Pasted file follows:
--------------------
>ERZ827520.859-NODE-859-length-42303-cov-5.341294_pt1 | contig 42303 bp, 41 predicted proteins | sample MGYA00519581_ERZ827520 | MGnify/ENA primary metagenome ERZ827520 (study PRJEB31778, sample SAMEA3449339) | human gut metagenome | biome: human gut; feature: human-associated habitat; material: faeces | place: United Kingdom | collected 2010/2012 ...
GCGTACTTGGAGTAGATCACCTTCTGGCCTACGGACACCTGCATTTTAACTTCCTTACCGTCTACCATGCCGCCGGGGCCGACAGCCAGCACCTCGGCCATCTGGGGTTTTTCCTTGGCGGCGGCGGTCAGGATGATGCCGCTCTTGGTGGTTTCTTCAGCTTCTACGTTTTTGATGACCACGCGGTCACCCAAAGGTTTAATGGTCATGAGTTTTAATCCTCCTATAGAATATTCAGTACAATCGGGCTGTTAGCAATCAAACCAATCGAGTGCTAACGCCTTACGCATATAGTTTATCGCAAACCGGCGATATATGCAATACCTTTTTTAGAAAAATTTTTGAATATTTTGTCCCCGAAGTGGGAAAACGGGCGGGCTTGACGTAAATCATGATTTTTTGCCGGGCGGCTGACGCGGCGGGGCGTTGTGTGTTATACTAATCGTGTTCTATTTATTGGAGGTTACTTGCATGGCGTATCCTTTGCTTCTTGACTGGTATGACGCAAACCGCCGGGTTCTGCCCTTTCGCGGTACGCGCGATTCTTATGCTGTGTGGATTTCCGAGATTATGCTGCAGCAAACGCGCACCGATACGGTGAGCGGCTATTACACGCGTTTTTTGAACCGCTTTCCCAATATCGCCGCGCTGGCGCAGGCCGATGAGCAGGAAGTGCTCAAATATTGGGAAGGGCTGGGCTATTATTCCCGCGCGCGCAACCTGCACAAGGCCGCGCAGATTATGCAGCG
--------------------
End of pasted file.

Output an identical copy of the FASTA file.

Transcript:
>ERZ827520.859-NODE-859-length-42303-cov-5.341294_pt1 | contig 42303 bp, 41 predicted proteins | sample MGYA00519581_ERZ827520 | MGnify/ENA primary metagenome ERZ827520 (study PRJEB31778, sample SAMEA3449339) | human gut metagenome | biome: human gut; feature: human-associated habitat; material: faeces | place: United Kingdom | collected 2010/2012 ...
GCGTACTTGGAGTAGATCACCTTCTGGCCTACGGACACCTGCATTTTAACTTCCTTACCGTCTACCATGCCGCCGGGGCCGACAGCCAGCACCTCGGCCATCTGGGGTTTTTCCTTGGCGGCGGCGGTCAGGATGATGCCGCTCTTGGTGGTTTCTTCAGCTTCTACGTTTTTGATGACCACGCGGTCACCCAAAGGTTTAATGGTCATGAGTTTTAATCCTCCTATAGAATATTCAGTACAATCGGGCTGTTAGCAATCAAACCAATCGAGTGCTAACGCCTTACGCATATAGTTTATCGCAAACCGGCGATATATGCAATACCTTTTTTAGAAAAATTTTTGAATATTTTGTCCCCGAAGTGGGAAAACGGGCGGGCTTGACGTAAATCATGATTTTTTGCCGGGCGGCTGACGCGGCGGGGCGTTGTGTGTTATACTAATCGTGTTCTATTTATTGGAGGTTACTTGCATGGCGTATCCTTTGCTTCTTGACTGGTATGACGCAAACCGCCGGGTTCTGCCCTTTCGCGGTACGCGCGATTCTTATGCTGTGTGGATTTCCGAGATTATGCTGCAGCAAACGCGCACCGATACGGTGAGCGGCTATTACACGCGTTTTTTGAACCGCTTTCCCAATATCGCCGCGCTGGCGCAGGCCGATGAGCAGGAAGTGCTCAAATATTGGGAAGGGCTGGGCTATTATTCCCGCGCGCGCAACCTGCACAAGGCCGCGCAGATTATGCAGCG